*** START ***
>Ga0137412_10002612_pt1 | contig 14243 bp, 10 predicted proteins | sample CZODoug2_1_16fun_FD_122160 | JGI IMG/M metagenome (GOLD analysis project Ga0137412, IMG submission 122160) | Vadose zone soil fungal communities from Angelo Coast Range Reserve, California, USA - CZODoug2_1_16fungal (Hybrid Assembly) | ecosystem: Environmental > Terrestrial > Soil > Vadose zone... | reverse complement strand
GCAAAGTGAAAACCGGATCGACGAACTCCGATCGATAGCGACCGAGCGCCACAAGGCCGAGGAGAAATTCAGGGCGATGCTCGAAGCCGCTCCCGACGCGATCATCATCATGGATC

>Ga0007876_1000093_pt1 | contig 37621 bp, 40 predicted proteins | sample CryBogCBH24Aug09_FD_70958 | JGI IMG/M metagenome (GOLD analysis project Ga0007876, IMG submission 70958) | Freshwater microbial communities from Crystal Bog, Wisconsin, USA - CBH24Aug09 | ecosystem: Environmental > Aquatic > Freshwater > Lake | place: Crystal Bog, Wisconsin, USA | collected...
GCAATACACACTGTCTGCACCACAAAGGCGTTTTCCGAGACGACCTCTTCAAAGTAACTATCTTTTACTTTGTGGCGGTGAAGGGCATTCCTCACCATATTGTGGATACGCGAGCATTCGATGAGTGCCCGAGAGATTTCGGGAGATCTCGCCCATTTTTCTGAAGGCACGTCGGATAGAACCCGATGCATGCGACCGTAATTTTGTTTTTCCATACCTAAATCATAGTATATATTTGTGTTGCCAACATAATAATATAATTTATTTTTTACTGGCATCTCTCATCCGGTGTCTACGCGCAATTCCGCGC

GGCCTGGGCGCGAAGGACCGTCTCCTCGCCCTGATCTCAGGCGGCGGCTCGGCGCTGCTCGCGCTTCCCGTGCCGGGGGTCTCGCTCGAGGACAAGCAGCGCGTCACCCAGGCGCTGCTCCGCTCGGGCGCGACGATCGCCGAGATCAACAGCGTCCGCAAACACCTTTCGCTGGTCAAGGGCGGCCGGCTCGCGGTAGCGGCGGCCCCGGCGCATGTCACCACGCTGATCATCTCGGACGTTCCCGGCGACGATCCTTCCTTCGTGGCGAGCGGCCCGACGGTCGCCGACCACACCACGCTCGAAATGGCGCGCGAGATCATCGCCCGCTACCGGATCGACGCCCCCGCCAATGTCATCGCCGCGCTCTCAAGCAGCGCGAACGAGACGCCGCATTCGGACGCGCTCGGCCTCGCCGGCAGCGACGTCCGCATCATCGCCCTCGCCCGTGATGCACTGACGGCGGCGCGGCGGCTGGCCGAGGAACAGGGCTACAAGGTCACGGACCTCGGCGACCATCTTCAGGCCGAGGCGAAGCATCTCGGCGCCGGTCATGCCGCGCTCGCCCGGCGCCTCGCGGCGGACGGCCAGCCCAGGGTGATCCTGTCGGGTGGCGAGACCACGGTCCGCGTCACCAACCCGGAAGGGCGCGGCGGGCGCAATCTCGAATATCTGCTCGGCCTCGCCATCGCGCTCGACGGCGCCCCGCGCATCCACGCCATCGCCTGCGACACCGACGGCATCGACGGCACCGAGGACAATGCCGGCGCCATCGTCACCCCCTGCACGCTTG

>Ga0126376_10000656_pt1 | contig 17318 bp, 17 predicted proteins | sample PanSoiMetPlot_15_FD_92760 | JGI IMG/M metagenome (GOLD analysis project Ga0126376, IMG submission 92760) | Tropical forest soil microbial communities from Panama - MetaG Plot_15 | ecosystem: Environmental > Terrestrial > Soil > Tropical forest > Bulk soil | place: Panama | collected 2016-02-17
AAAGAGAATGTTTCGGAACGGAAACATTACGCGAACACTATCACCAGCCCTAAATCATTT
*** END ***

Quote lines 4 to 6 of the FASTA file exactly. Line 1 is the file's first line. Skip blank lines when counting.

GCAATACACACTGTCTGCACCACAAAGGCGTTTTCCGAGACGACCTCTTCAAAGTAACTATCTTTTACTTTGTGGCGGTGAAGGGCATTCCTCACCATATTGTGGATACGCGAGCATTCGATGAGTGCCCGAGAGATTTCGGGAGATCTCGCCCATTTTTCTGAAGGCACGTCGGATAGAACCCGATGCATGCGACCGTAATTTTGTTTTTCCATACCTAAATCATAGTATATATTTGTGTTGCCAACATAATAATATAATTTATTTTTTACTGGCATCTCTCATCCGGTGTCTACGCGCAATTCCGCGC

GGCCTGGGCGCGAAGGACCGTCTCCTCGCCCTGATCTCAGGCGGCGGCTCGGCGCTGCTCGCGCTTCCCGTGCCGGGGGTCTCGCTCGAGGACAAGCAGCGCGTCACCCAGGCGCTGCTCCGCTCGGGCGCGACGATCGCCGAGATCAACAGCGTCCGCAAACACCTTTCGCTGGTCAAGGGCGGCCGGCTCGCGGTAGCGGCGGCCCCGGCGCATGTCACCACGCTGATCATCTCGGACGTTCCCGGCGACGATCCTTCCTTCGTGGCGAGCGGCCCGACGGTCGCCGACCACACCACGCTCGAAATGGCGCGCGAGATCATCGCCCGCTACCGGATCGACGCCCCCGCCAATGTCATCGCCGCGCTCTCAAGCAGCGCGAACGAGACGCCGCATTCGGACGCGCTCGGCCTCGCCGGCAGCGACGTCCGCATCATCGCCCTCGCCCGTGATGCACTGACGGCGGCGCGGCGGCTGGCCGAGGAACAGGGCTACAAGGTCACGGACCTCGGCGACCATCTTCAGGCCGAGGCGAAGCATCTCGGCGCCGGTCATGCCGCGCTCGCCCGGCGCCTCGCGGCGGACGGCCAGCCCAGGGTGATCCTGTCGGGTGGCGAGACCACGGTCCGCGTCACCAACCCGGAAGGGCGCGGCGGGCGCAATCTCGAATATCTGCTCGGCCTCGCCATCGCGCTCGACGGCGCCCCGCGCATCCACGCCATCGCCTGCGACACCGACGGCATCGACGGCACCGAGGACAATGCCGGCGCCATCGTCACCCCCTGCACGCTTG

>Ga0126376_10000656_pt1 | contig 17318 bp, 17 predicted proteins | sample PanSoiMetPlot_15_FD_92760 | JGI IMG/M metagenome (GOLD analysis project Ga0126376, IMG submission 92760) | Tropical forest soil microbial communities from Panama - MetaG Plot_15 | ecosystem: Environmental > Terrestrial > Soil > Tropical forest > Bulk soil | place: Panama | collected 2016-02-17